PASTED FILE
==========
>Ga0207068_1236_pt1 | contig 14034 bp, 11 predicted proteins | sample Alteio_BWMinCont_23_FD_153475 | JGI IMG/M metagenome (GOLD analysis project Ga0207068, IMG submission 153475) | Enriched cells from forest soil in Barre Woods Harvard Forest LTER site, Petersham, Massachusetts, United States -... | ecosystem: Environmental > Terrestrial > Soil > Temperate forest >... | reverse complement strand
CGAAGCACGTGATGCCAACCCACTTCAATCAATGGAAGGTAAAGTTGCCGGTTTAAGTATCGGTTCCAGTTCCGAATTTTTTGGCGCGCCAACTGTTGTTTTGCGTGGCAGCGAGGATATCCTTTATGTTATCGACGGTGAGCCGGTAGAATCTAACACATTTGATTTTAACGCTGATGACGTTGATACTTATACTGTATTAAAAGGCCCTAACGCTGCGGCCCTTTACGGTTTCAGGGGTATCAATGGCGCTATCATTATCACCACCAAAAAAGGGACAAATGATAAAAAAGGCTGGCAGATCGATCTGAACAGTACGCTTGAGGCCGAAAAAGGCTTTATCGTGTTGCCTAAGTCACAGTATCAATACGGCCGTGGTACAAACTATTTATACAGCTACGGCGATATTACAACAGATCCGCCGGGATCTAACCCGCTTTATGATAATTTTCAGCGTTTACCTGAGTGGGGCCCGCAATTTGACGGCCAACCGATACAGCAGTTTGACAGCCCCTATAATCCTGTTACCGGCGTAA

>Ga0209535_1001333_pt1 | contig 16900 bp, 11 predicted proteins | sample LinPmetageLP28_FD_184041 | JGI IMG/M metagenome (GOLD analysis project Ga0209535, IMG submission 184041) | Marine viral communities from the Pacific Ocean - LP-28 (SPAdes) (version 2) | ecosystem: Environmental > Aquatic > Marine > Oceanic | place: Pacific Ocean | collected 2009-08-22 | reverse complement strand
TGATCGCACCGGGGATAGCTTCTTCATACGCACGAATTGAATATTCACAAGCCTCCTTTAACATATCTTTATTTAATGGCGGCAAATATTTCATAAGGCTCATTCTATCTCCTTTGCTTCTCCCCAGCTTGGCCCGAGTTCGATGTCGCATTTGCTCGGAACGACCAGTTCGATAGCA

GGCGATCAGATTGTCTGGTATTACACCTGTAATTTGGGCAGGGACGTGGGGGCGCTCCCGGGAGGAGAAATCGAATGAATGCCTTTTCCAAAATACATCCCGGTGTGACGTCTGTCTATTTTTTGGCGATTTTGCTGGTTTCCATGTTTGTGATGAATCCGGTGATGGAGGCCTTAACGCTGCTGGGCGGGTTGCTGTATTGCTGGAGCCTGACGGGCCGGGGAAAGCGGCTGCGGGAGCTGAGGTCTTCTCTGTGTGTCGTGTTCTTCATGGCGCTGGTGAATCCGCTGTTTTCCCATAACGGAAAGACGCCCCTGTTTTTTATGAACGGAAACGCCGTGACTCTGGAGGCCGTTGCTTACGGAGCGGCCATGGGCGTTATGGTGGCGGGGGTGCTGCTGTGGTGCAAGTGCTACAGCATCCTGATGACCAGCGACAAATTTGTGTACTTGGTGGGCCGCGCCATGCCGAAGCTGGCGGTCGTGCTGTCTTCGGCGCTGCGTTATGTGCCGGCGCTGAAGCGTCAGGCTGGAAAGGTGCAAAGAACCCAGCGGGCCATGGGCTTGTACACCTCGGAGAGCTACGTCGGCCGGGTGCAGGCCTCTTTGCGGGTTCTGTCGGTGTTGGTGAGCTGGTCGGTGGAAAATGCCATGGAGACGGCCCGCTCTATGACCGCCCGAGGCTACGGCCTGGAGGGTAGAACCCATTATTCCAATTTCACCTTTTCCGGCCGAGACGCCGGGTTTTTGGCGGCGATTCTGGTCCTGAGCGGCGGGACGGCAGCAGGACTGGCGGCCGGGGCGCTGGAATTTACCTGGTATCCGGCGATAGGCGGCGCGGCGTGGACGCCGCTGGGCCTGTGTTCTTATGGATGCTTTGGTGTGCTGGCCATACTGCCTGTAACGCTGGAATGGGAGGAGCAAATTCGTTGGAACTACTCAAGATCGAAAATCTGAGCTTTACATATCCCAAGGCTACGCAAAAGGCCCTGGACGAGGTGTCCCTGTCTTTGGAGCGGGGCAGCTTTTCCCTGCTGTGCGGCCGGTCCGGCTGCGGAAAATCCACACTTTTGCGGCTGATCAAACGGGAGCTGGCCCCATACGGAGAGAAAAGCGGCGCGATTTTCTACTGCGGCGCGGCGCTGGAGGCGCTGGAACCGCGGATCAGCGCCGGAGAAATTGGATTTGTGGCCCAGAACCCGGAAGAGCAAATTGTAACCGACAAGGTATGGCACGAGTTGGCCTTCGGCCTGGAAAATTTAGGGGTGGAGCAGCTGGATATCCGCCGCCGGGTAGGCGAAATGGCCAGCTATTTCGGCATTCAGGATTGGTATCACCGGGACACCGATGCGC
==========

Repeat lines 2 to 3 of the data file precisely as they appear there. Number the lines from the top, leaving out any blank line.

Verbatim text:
CGAAGCACGTGATGCCAACCCACTTCAATCAATGGAAGGTAAAGTTGCCGGTTTAAGTATCGGTTCCAGTTCCGAATTTTTTGGCGCGCCAACTGTTGTTTTGCGTGGCAGCGAGGATATCCTTTATGTTATCGACGGTGAGCCGGTAGAATCTAACACATTTGATTTTAACGCTGATGACGTTGATACTTATACTGTATTAAAAGGCCCTAACGCTGCGGCCCTTTACGGTTTCAGGGGTATCAATGGCGCTATCATTATCACCACCAAAAAAGGGACAAATGATAAAAAAGGCTGGCAGATCGATCTGAACAGTACGCTTGAGGCCGAAAAAGGCTTTATCGTGTTGCCTAAGTCACAGTATCAATACGGCCGTGGTACAAACTATTTATACAGCTACGGCGATATTACAACAGATCCGCCGGGATCTAACCCGCTTTATGATAATTTTCAGCGTTTACCTGAGTGGGGCCCGCAATTTGACGGCCAACCGATACAGCAGTTTGACAGCCCCTATAATCCTGTTACCGGCGTAA

>Ga0209535_1001333_pt1 | contig 16900 bp, 11 predicted proteins | sample LinPmetageLP28_FD_184041 | JGI IMG/M metagenome (GOLD analysis project Ga0209535, IMG submission 184041) | Marine viral communities from the Pacific Ocean - LP-28 (SPAdes) (version 2) | ecosystem: Environmental > Aquatic > Marine > Oceanic | place: Pacific Ocean | collected 2009-08-22 | reverse complement strand